His unaffected presence combined with stunning virtuosity incited an eruption of applause the instant the first movement ended.

The applause lasted so long that Gluzman was forced to gesture for the audience to sit down, mouthing that there was still more to come: two additional movements. His amusing response persuaded the crowd to settle, and the orchestra finally began the second movement.

Following the close of the third and final movement, the audience rose again without hesitation. The thunderous applause called for an encore, which Gluzman granted graciously with a performance of Bach’s Gavotte en Rondeau from the Third Violin Partita. The encore was met with yet another standing ovation.

Maestro Peter Bay rounded out the evening with Rimsky-Korsakov’s Capriccio espagnol, a joyful end to an unforgettable evening for the audience.

Though Gluzman’s virtuosity thrilled the crowd, his technique was merely a vehicle for something greater: a rich and truthful portrayal of the human spirit.

by Jacqueline Perrin

Austin Piano Festival

Austin Piano Festival
University United Methodist
Austin, Texas

Classical music enthusiasts flocked to the University United Methodist Church recently to witness the grand finale of the First Annual Austin Piano Festival.

The Festival's closing celebration featured diverse and satisfying performances. Young talents, such as Jeana Chun (1st prize, Div. I) and Simone Feng (2nd Prize, Div. II), shared the stage with established concert pianists, while seasoned performers shared a single keyboard with two—even three—other pianists at a time.

The extravaganza marked the end of a fruitful two-week run filled with master classes and solo recitals, complete with a young artist competition.

Festival judges handpicked skilled youths to play in the closing celebration. Winners of the competition did not disappoint. These talented youths conquered demanding works such as Liszt's Waldesrauschen, Glinka's The Lark (transcribed by Balikirev) and Beethoven's famous “Waldstein” Sonata.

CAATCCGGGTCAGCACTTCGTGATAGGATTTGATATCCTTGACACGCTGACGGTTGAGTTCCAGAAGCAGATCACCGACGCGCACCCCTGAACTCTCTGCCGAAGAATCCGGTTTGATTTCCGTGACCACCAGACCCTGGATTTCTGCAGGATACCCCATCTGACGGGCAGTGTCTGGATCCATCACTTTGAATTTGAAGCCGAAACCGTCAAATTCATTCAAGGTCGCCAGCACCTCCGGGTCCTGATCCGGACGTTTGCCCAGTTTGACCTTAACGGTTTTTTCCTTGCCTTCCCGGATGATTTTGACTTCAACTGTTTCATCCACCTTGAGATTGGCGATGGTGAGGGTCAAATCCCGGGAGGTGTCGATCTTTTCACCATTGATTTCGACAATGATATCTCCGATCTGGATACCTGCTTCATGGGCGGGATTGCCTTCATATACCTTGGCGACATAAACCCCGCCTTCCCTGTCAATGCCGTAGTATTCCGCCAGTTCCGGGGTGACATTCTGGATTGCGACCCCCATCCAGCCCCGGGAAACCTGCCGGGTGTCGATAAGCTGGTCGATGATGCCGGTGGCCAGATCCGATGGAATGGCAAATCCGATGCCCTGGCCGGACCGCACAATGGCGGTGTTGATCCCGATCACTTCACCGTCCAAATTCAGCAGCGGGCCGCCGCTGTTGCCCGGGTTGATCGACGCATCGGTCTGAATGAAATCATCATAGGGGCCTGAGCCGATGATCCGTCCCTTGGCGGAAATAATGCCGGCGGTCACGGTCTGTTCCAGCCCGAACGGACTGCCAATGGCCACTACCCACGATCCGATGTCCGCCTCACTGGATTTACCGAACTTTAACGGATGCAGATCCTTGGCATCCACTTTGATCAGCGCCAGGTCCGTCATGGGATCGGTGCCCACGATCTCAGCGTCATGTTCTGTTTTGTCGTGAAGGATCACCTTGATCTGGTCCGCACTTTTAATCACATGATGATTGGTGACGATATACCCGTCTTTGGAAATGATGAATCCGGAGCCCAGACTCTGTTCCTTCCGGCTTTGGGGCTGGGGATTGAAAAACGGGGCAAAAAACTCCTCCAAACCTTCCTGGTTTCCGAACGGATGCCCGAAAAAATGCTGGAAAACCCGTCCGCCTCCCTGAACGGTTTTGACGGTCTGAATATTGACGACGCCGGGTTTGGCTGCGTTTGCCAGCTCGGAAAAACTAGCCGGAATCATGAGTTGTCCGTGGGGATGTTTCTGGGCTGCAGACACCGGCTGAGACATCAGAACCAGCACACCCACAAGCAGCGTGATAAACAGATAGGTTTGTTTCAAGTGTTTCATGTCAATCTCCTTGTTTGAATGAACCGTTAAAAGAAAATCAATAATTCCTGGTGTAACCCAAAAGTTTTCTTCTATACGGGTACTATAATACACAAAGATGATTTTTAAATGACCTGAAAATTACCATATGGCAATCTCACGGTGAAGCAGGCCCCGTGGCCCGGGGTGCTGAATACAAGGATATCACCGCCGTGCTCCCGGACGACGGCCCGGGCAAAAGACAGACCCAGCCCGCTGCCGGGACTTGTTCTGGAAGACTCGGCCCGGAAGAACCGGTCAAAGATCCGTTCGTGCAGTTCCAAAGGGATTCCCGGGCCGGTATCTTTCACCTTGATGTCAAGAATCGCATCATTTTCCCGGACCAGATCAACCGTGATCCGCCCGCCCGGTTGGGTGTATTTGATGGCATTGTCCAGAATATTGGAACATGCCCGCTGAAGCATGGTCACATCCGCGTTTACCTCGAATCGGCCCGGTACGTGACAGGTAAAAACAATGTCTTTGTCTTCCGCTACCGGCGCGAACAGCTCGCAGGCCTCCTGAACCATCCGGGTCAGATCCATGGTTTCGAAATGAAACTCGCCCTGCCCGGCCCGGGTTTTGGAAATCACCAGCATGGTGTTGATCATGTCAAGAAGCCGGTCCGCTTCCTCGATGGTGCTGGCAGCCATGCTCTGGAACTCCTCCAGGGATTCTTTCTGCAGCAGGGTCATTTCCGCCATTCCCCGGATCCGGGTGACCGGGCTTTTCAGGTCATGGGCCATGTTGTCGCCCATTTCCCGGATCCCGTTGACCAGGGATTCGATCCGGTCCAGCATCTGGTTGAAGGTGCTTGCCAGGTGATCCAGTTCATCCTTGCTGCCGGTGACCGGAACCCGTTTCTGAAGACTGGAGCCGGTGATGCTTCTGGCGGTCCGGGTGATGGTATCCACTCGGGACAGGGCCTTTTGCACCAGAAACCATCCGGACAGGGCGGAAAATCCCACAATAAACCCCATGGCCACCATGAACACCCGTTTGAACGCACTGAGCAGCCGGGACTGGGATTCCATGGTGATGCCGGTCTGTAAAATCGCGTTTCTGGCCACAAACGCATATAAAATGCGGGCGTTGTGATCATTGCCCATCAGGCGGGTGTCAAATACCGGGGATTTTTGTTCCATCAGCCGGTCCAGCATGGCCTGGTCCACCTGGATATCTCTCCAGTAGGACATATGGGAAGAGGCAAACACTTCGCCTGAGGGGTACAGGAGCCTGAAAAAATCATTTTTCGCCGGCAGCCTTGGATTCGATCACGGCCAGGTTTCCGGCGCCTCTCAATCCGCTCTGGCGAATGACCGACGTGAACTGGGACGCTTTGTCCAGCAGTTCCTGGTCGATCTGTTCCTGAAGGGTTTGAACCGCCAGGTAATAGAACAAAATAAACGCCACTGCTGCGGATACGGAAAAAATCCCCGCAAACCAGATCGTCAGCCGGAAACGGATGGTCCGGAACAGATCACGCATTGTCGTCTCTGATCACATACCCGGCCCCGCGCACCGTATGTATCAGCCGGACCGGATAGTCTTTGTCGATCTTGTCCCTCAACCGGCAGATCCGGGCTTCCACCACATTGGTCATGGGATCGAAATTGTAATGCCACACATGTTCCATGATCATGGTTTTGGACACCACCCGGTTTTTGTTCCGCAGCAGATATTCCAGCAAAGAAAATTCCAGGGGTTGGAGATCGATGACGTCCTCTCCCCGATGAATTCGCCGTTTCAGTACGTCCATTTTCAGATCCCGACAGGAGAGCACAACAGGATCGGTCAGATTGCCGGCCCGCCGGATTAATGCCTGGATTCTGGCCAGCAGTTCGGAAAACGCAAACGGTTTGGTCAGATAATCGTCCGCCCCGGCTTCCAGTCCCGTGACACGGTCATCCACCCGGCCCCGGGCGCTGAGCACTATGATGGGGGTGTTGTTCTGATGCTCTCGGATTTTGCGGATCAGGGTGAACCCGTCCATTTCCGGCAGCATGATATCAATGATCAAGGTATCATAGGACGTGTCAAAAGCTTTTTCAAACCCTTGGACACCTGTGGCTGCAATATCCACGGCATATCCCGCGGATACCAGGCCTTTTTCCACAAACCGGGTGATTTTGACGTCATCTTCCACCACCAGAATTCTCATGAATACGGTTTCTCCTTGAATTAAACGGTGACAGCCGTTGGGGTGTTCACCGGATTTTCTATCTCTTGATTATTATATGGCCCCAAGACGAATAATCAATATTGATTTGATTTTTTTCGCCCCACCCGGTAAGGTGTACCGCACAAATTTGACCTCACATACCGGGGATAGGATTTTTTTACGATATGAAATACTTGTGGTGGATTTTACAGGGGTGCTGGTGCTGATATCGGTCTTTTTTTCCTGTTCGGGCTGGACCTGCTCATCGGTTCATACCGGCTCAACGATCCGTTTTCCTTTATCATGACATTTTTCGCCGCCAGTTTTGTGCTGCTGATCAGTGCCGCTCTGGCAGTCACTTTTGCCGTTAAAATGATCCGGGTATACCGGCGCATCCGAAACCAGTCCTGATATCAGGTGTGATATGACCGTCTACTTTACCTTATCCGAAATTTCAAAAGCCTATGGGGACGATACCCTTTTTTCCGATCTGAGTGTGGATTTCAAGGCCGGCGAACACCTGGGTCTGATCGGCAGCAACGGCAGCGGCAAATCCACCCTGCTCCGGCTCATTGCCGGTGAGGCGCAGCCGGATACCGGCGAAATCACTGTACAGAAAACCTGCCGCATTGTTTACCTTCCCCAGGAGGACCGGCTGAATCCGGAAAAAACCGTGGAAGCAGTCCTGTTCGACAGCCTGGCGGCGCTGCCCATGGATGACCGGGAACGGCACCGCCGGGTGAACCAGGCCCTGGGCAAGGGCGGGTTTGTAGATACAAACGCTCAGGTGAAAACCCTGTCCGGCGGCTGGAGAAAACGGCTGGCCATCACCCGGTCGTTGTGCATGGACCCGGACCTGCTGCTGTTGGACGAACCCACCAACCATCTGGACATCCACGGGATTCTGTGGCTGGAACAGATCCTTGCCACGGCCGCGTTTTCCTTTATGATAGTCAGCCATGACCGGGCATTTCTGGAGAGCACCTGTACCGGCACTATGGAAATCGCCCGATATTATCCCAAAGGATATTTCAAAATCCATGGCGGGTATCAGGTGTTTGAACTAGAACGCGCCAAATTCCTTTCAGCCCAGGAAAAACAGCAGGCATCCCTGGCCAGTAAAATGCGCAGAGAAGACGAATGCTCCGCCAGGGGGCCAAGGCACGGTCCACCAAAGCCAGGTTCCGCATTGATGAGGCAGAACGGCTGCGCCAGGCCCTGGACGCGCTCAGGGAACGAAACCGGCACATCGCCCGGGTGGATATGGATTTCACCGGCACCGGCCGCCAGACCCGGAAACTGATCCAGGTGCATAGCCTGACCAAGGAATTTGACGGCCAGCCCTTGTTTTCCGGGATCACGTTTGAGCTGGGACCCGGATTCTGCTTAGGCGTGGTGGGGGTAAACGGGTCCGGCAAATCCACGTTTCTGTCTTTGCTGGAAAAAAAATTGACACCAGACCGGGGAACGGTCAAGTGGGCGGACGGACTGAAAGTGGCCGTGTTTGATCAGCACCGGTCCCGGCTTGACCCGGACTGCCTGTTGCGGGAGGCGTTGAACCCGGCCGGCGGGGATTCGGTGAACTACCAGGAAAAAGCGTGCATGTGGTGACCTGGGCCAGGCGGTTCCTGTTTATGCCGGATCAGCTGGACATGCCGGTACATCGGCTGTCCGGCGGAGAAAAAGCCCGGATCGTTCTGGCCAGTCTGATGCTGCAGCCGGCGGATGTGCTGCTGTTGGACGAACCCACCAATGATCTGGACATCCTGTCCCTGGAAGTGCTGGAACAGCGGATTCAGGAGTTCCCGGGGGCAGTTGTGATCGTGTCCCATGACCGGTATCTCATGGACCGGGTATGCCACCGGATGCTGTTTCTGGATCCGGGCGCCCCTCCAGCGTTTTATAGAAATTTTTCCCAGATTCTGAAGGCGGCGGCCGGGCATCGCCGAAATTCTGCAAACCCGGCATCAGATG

Not to be outdone, the founders of the festival, Matt McLaughlin, Michael Schneider and Johan Botes, performed in several pianistic ensembles—some rather unconventional.

The final piece of the program aptly reflected the cheerful communal spirit of the gala. Lavignac’s theatrical Galop-Marche calls for eight hands on a single piano. Manic, harried sections comically transition into melodramatic, romantic ones.

The founders, joined by pianist Kris Pineda, embraced the tongue-in-cheek absurdity of the piece—literally. A few of the lyrical sections forced the musicians to put their arms around their colleagues’ backs to make room on the cramped keyboard. The audience laughed as the founders bobbed their heads in unison.

Plans are currently underway to continue the Austin Piano Festival for next year. Given the positive response from young and professional pianists alike, the founders are looking forward to bigger and better festivals to come.

by Jacqueline Perrin

Editor’s note: At the time of this review, Ms. Perrin was an educational intern/volunteer for the Austin Chamber Music Center.